When I was in my 20's it mattered to me to have lots of friends, be in the know and included but now in my mid 30's I have a handful of quality friends that I see from time to time and iam good with that, I mean I speak to friends most days online and also in forums like this talking about the things I want to talk about (basketball).

My advice is if you love spending time with your new family then enjoy it, if you feel like you need more then you have basketball as an ice breaker and the rest will take care of itself.
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Re: For those who have moved far as hell....

Postby ThePointForward on Tue Sep 06, 2016 12:43 am

Not to mention Facebook degraded the word "friend" and many people feel the need for quantity due to it.
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Re: For those who have moved far as hell....

Postby Lamrock on Tue Sep 06, 2016 8:38 am

I moved away from Seattle a couple weeks ago and now I find myself drinking beer in a Whole Foods using their WiFi. (I never was a fan of this place before I realized that you could buy 6-packs of beer, and drink them in the store. Way cheaper than any bar - that's for sure! And the rotisserie chicken punch cards!) It's been a tough adjustment, but hopefully once I find a job and school starts up again those 90 miles won't feel so long. ;)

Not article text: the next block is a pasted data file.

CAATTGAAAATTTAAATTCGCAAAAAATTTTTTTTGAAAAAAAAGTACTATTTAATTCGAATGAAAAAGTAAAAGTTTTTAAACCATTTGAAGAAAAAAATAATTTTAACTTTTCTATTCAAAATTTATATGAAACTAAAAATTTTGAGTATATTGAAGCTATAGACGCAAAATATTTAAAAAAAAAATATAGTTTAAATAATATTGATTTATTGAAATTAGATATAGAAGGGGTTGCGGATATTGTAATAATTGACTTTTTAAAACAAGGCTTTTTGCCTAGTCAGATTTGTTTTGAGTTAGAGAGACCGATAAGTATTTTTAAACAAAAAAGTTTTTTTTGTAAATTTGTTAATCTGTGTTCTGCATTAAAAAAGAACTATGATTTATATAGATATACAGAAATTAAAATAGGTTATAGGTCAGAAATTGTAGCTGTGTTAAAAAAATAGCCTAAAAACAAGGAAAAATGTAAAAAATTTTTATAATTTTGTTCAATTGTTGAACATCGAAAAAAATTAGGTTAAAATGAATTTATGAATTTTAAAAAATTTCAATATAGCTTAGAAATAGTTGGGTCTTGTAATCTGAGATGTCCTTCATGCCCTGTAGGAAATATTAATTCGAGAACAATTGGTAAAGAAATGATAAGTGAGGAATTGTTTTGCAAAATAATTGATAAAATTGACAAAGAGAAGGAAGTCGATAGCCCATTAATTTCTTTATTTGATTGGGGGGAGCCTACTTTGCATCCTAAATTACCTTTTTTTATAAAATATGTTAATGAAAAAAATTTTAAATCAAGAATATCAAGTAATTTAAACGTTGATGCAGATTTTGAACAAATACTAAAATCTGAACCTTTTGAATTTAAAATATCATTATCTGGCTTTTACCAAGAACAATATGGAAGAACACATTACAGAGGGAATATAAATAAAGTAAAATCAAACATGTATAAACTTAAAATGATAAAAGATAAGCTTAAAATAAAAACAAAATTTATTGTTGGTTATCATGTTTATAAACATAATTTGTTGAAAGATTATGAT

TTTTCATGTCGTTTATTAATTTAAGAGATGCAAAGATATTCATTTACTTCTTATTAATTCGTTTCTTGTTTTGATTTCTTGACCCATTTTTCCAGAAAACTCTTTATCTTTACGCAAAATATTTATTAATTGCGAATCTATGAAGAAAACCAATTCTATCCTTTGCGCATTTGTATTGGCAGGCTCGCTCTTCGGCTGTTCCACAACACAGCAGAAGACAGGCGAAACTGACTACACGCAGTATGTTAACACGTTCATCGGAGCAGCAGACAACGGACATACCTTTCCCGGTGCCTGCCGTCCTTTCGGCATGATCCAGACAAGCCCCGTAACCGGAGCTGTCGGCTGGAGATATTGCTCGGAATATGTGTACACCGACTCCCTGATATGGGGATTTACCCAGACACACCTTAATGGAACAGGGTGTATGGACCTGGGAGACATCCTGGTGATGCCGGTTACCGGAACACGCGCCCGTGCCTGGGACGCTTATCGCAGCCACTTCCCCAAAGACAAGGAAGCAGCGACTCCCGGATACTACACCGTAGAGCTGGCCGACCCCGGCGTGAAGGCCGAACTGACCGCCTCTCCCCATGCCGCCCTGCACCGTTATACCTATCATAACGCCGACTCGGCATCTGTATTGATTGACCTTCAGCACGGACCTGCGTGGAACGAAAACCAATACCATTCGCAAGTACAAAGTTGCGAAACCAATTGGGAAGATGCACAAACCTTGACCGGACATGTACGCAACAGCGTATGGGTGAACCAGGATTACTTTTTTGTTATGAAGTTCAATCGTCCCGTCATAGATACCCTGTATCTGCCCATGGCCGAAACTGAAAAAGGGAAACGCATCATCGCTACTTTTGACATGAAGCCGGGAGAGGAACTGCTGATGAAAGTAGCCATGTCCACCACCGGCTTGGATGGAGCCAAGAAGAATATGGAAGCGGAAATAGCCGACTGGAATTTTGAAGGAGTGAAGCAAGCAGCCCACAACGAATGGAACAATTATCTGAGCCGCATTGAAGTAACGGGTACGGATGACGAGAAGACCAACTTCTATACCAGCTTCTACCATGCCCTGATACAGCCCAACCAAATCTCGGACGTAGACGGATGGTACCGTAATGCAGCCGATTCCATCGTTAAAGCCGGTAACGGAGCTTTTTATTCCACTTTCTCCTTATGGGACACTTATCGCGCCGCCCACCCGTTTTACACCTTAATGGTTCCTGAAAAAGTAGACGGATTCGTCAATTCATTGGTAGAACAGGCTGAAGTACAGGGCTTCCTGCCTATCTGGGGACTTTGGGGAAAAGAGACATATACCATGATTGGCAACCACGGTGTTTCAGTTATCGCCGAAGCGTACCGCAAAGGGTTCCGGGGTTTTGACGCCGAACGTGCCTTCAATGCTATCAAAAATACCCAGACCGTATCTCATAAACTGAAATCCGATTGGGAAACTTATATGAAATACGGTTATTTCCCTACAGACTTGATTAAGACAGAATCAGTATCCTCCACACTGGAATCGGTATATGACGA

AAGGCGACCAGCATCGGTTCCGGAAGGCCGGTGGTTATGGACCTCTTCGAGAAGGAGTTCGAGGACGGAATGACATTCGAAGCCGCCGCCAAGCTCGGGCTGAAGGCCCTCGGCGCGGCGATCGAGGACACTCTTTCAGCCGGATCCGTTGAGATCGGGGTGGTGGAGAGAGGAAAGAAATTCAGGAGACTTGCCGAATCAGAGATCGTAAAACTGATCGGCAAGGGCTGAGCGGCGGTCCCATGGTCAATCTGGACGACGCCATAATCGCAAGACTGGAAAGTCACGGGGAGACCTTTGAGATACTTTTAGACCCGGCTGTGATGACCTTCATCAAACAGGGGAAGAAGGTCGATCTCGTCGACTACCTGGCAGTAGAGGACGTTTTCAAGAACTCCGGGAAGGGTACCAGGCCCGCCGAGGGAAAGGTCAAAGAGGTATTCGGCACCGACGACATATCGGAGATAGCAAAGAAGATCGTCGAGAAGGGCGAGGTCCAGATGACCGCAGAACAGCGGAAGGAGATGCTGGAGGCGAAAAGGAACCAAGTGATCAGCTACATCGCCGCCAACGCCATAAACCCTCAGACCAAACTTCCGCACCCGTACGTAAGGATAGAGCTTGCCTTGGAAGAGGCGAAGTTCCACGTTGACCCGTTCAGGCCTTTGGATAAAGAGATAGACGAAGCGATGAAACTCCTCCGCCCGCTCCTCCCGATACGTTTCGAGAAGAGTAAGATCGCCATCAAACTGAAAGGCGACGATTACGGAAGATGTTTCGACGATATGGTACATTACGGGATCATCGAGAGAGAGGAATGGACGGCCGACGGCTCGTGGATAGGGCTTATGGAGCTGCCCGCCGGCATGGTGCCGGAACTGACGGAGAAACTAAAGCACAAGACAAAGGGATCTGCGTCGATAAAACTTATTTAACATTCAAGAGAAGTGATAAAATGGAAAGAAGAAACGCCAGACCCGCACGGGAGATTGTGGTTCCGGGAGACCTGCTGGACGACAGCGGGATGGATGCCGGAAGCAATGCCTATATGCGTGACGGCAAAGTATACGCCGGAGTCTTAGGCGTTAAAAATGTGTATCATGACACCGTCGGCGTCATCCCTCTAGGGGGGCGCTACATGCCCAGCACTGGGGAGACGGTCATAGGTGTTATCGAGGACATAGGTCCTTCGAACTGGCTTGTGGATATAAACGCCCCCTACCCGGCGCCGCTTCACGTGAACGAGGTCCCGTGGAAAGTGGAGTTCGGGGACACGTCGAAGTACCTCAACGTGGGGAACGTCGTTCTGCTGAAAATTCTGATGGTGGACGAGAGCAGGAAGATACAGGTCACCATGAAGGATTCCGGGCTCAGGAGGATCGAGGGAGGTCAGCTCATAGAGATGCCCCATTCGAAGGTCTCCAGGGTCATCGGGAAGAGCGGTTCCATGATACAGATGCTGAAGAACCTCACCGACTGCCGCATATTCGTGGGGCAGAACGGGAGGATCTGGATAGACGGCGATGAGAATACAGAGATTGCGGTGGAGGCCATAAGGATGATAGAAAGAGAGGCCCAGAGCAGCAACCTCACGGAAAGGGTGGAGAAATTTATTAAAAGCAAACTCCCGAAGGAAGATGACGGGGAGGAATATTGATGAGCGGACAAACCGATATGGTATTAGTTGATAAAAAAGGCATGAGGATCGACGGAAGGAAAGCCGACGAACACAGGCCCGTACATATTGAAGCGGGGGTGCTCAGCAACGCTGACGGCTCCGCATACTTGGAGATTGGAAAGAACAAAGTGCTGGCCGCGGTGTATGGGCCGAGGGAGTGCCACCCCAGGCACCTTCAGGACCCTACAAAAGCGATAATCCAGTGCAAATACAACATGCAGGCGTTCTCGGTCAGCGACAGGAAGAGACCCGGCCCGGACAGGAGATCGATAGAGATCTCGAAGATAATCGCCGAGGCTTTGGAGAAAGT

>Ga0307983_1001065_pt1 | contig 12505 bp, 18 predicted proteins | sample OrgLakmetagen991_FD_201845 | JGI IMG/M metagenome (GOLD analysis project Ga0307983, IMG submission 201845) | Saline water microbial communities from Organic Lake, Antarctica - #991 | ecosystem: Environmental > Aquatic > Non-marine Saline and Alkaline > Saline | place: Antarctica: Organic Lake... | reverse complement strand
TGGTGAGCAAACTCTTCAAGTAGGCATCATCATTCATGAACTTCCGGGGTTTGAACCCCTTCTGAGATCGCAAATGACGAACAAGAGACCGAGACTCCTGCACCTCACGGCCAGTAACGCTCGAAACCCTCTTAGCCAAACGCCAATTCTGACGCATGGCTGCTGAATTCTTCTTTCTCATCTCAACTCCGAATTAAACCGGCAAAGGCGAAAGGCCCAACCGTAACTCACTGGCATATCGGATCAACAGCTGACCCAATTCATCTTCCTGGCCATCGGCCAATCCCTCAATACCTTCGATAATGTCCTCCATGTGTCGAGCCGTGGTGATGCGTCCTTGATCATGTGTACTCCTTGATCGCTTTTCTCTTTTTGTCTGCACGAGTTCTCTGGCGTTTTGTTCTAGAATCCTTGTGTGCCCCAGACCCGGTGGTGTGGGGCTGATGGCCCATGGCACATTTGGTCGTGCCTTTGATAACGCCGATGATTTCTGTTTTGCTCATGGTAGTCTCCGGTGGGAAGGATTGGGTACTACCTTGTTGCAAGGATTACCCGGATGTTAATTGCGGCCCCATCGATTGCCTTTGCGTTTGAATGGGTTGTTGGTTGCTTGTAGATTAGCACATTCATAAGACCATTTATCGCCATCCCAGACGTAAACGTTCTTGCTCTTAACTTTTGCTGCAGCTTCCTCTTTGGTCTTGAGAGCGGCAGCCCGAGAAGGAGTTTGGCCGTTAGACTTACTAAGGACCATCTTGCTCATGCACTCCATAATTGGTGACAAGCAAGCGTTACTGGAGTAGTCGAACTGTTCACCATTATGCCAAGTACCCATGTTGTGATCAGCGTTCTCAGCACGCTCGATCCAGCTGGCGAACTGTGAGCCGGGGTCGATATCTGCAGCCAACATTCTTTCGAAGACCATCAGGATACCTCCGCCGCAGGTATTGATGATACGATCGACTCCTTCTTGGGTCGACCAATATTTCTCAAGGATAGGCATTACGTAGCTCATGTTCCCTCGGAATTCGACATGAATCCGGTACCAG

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Re: For those who have moved far as hell....

Postby The X on Mon Oct 10, 2016 7:48 pm

A tad late I know but I'll throw in my 2 cents worth. I think at 30 or thereabouts it's going to be very hard to make really close friendships as they're normally made in school or uni/college years.

At your age (I've got about 5 years on you) most people are busy with their careers & family life & if not, then absorbed in their mobile devices (as I am now on train home from work).

All this being said you can still make friendships, they just might not be long term ones. Best bets will be through work & if you play hoops try to play in Austin socially.

Best of luck with move & new life & hope you prove me wrong.